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David Copperfield | Study Guide

Charles Dickens

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Chapters 22–24

Course Hero Literature Instructor Russell Jaffe provides an in-depth summary and analysis of Chapters 22–24 of Charles Dickens's novel David Copperfield.

David Copperfield | Chapters 22–24 | Summary



Chapter 22

David Copperfield and James Steerforth stay in Yarmouth for about two weeks. Steerforth stays at the inn and spends time with the sailors at sea. David stays at Peggotty's and sometimes walks to Blunderstone, where he recalls his past and ponders his future. The house is now occupied "by a poor lunatic gentleman" and his caretakers, and the ragged old rook nests are gone. Near the end of their stay, Steerforth is in a dejected mood and tells David he wishes he'd had a "judicious father." He says, "I wish with all my soul I could guide myself better!" But Steerforth is soon back to his usual self. He says he bought a boat, and Mr. Peggotty will be its master when Steerforth is away. Steerforth seems embarrassed when David assumes he bought the boat as an act of generosity toward Mr. Peggotty. Littimer will oversee work on the boat, which Steerforth will rename "The Little Emily." At the inn, Miss Mowcher, a dwarf who is a traveling hairdresser, tends to Steerforth and gossips about Emily and her engagement, sprinkling her talk with the frequent exclamation, "Ain't I volatile?" David returns to Peggotty's house to find Emily there, comforting Martha Endell, a former coworker at Omer's who has fallen into disgrace. Emily and Ham Peggotty give Martha money so she can go to London where no one will know of her disgrace. After Martha leaves, Emily is distraught, repeating she isn't as good a girl as she ought to be, and lamenting she's vain and changeable. When she calms down, she leaves with Ham, holding tightly to his arm.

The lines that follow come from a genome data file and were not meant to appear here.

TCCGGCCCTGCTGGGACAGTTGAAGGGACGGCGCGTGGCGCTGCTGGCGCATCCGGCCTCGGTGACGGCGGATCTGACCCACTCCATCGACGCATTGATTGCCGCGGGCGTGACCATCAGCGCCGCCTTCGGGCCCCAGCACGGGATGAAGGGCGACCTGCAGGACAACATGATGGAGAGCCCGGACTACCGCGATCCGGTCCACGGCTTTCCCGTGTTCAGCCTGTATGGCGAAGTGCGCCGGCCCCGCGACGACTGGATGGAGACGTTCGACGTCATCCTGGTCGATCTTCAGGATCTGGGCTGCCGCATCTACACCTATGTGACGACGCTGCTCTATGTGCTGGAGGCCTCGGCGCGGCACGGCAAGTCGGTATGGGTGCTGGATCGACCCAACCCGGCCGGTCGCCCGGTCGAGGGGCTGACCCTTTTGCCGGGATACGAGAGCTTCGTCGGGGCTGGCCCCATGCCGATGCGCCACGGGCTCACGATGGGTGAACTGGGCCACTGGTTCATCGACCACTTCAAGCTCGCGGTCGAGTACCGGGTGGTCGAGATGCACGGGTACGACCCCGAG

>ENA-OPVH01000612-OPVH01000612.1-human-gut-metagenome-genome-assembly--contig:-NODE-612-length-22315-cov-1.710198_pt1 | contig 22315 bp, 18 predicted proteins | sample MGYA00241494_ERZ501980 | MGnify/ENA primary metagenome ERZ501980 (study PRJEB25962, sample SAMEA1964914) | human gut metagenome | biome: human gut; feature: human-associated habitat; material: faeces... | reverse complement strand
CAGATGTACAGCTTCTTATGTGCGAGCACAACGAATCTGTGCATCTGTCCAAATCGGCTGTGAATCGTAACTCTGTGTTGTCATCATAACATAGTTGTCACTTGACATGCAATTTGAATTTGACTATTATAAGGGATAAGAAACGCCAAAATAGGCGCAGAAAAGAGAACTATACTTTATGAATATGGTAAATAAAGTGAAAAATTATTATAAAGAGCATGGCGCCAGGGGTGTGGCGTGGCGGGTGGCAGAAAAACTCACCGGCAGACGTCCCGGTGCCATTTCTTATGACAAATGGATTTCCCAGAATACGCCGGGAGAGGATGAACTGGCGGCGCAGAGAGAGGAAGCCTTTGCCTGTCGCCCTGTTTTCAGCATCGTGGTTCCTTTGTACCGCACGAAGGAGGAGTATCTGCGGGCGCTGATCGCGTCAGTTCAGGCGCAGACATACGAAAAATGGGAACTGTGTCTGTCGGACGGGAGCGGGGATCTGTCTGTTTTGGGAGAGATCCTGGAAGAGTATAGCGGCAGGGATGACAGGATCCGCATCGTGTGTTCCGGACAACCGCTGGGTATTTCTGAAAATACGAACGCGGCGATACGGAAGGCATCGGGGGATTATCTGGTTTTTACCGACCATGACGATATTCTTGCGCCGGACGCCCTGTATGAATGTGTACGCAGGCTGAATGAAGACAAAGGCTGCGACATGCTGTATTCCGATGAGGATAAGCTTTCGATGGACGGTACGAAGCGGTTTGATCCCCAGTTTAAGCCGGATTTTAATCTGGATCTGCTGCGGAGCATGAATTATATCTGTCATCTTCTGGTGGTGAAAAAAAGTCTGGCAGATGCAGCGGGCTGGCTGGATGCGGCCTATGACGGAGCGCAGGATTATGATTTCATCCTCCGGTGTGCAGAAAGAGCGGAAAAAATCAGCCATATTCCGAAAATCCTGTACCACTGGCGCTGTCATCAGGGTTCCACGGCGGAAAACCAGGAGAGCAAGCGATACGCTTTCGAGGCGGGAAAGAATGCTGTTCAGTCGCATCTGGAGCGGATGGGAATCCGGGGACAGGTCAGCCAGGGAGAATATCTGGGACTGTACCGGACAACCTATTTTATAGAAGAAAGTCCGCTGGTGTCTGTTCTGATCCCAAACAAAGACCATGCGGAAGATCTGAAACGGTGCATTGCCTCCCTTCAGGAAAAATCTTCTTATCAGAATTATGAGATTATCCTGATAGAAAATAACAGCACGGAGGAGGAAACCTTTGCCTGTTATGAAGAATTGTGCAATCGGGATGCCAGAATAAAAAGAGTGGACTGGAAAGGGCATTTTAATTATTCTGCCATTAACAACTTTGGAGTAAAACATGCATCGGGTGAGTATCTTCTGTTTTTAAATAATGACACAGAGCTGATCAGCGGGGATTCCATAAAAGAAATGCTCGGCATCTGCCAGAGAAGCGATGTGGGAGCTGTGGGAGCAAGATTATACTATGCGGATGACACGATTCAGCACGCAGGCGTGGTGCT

Chapter 23